Aging human bodies and aging human oocytes run on different clocks

December 06, 2011

Reproductive and somatic aging use different molecular mechanisms that show little overlap between the types of genes required to keep oocytes healthy and the genes that generally extend life span, according to Coleen Murphy, Ph.D., of Princeton University, who described her new findings on oocyte aging at the American Society for Cell Biology Annual Meeting Dec. 6 in Denver.

The different genetic pathways help explain why a woman's fertility begins to decline after she is 35 years old, while her other cells do not show significant signs of aging until decades later, Murphy explained.

To compare the molecular mechanisms that are switched on or off with the aging of oocytes and somatic cells, Murphy's lab turned to the model organism, Caenorhabditis elegans (C. elegans), the worm-like nematode that set off the whole field of longevity research with the discovery in the 1990s that gene mutations affecting insulin regulation doubled the worm's life span. Insulin/insulin-like growth factor (insulin/IGF) signaling pathways also have been identified in humans. These pathways also seem to regulate longevity in humans.

Using DNA microarrays to measure the expression levels of genes, Dr. Murphy and her colleagues noted a distinctive DNA signature for aging oocytes. They also found that the oocytes of aging insulin and transforming growth factor-beta (TGF-beta) mutant mice had the same DNA profile that characterized young females.

The researchers then compared the oocyte gene expression patterns with microarray transcription data on worms carrying the famous long-life mutations. Murphy and her colleagues found that even though somatic and reproductive aging in C. elegans both involve the insulin regulation pathway, the molecular mechanisms to maintain youthful oocyte function and to combat body aging are very different.

"It seems that maintaining protein and cell quality is the most important component of somatic longevity in worms," Dr. Murphy said, "while chromosomal/DNA integrity and cell cycle control are the most critical factors for oocyte health."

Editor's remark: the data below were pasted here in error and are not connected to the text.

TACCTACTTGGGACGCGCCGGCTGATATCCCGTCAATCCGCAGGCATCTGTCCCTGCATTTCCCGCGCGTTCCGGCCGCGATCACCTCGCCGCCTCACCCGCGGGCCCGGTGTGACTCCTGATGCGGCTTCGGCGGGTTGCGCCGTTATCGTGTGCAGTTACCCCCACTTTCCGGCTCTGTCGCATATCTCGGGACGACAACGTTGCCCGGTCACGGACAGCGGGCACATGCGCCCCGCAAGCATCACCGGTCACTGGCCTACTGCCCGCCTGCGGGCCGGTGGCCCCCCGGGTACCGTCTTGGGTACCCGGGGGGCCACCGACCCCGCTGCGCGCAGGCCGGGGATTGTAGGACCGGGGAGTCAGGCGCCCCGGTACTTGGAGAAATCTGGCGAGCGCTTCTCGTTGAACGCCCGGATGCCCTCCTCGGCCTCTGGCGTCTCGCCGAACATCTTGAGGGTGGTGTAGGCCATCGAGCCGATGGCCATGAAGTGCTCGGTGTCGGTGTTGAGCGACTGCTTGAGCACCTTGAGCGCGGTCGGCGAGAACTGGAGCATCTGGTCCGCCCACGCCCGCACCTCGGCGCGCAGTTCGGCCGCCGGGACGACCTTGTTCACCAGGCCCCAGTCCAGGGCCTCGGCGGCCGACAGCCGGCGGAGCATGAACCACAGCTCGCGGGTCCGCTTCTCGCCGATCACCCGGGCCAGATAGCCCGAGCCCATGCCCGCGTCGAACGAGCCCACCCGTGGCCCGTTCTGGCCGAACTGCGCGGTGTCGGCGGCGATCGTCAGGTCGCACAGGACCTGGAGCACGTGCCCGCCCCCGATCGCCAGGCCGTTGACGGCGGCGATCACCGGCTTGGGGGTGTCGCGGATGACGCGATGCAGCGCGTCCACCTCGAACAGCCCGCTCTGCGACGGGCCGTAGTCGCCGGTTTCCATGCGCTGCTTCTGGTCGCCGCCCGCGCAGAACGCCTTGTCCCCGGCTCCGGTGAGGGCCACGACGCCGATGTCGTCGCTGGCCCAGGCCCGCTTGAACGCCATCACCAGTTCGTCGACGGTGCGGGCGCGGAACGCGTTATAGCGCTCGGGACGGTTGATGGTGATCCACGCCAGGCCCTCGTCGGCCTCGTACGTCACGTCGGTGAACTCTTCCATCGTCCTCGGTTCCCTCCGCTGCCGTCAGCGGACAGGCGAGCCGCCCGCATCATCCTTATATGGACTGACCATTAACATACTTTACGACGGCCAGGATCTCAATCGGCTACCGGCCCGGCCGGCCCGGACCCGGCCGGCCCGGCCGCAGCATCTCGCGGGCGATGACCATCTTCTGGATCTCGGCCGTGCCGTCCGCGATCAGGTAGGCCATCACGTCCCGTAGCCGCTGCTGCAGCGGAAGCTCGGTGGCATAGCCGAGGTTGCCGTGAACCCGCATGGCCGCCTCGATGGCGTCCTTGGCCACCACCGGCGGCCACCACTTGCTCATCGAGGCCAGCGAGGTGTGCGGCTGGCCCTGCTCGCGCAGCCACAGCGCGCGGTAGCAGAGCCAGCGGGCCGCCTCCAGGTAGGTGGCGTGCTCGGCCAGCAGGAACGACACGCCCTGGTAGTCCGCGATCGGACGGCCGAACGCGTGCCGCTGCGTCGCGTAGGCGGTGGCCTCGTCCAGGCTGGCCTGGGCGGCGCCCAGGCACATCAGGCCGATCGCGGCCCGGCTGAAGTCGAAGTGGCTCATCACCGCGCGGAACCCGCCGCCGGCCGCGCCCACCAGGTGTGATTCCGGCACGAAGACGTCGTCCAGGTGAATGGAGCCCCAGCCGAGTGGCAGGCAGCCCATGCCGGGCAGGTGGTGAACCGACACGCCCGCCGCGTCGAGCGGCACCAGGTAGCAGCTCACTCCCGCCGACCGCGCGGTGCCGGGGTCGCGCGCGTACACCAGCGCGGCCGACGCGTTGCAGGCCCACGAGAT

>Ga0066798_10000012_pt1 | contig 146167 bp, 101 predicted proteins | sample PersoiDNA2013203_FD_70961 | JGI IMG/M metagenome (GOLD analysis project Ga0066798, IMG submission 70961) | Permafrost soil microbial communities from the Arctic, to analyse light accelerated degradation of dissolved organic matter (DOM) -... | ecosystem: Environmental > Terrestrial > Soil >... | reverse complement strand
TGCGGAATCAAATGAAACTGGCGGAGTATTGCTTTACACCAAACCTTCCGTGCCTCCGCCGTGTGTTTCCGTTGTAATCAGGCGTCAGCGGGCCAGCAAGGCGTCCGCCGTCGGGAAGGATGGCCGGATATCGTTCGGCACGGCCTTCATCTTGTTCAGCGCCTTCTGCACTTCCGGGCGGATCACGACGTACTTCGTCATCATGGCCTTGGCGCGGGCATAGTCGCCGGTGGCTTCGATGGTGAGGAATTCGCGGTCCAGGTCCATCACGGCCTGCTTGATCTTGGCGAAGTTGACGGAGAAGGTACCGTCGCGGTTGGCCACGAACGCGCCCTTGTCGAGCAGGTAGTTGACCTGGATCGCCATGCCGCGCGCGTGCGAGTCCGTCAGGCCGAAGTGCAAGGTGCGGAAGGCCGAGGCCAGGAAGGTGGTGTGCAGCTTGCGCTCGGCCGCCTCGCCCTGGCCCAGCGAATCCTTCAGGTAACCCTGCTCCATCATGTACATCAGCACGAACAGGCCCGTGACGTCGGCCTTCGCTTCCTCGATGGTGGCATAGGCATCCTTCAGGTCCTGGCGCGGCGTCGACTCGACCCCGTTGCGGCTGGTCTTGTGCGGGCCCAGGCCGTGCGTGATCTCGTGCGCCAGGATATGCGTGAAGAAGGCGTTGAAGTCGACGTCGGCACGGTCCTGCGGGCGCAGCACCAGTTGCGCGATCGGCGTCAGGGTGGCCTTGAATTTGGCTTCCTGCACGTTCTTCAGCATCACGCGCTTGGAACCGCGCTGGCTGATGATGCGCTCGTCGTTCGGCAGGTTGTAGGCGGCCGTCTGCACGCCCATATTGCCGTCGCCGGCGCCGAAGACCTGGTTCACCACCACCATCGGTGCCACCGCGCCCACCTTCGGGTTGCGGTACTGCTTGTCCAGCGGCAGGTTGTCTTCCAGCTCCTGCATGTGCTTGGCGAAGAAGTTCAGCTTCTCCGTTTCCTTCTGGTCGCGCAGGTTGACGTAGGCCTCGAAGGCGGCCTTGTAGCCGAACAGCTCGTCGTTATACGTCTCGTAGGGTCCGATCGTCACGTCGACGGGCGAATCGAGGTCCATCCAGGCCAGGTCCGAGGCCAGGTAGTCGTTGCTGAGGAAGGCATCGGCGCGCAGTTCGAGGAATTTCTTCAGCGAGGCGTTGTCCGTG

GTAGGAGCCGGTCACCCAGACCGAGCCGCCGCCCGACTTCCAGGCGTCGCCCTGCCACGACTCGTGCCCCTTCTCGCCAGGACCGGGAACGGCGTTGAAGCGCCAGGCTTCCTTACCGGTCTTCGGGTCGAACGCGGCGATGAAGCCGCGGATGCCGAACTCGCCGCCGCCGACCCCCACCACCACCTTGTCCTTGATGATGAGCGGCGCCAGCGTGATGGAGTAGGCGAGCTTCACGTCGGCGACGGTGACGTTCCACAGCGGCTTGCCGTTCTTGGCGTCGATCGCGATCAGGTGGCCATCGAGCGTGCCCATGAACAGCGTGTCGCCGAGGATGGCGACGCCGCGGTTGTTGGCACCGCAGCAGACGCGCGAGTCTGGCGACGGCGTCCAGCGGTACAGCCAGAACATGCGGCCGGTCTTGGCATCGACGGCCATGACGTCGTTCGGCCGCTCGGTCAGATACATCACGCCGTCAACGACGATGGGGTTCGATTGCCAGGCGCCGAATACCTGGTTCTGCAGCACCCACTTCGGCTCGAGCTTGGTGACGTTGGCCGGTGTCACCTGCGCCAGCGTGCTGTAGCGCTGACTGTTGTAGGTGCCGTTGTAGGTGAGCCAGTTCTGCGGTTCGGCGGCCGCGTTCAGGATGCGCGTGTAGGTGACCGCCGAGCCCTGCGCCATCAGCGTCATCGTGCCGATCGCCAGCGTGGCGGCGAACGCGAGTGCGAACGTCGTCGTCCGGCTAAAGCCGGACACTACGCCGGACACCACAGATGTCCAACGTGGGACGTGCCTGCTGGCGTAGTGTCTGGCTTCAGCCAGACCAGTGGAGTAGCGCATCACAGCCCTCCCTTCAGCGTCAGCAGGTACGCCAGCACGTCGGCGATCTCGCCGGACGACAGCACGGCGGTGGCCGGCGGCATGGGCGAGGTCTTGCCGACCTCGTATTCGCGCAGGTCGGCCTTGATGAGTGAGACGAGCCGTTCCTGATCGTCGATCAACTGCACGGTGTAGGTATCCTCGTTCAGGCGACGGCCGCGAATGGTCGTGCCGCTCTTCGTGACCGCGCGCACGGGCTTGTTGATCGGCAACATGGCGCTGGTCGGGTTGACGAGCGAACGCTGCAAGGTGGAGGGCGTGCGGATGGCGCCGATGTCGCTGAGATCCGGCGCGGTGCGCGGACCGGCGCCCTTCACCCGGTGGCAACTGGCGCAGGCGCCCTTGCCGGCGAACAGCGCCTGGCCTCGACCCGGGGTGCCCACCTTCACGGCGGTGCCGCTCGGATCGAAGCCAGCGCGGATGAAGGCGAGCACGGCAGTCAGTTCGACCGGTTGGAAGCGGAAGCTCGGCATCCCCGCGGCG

In previous studies, the Murphy lab showed that worm oocytes reach the end of their viability about halfway through the C. elegans lifespan, a pattern that also characterizes human eggs. Oocyte aging is delayed in mutant worms with decreased signaling activity in both the insulin/IGF and the TGF-beta pathways.

Using microarray technology, Murphy's lab identified the C. elegans genes that were being switched on or off as oocytes aged. The researchers revealed a distinctive genetic signature for aging oocytes that is reversed in insulin and TGF-beta mutants.

They then compared the oocyte gene expression patterns with microarray transcription data from whole worms carrying the famous long-life mutations.

Surprisingly, the patterns were different. Even though somatic and reproductive aging in C. elegans both involve the insulin regulation pathway, the mechanisms to maintain youthful oocyte function and to combat body aging are very different.

"It seems that maintaining protein and cell quality is the most important component of somatic longevity in worms," Murphy said, "while chromosomal/DNA integrity and cell cycle control are the most critical factors for oocyte health."

Finding ways to delay oocyte aging would reduce an older woman's risk of giving birth to a child with birth defects, Murphy said.
-end-
EMBARGOED FOR RELEASE
10 a.m., US Mountain Time
Monday, Dec. 5, 2011

CONTACT:

Coleen T. Murphy, Ph.D.
Princeton University,
609-258-9396
ctmurphy@princeton.edu

John Fleischman
American Society for Cell Biology
jfleischman@ascb.org
513-929-4635
513-706-0212 (cell)

Cathy Yarbrough
American Society for Cell Biology
sciencematter@yahoo.com
858-243-1814

Author presents
Presentation 123
Minisymposium: Cellular Mechanism of Disease and Aging
Tuesday, December 6, 2011
6:15 pm-6:35 pm

Presentation 1291
Monday, December 5, 2011
12:30 pm-2:00 pm
Session: Regulation of Aging
Board Number: B847

The March of Dimes Basil O'Connor Starter Scholar award and a National Institutes of Health Director's New Innovator Award funded this research.

American Society for Cell Biology

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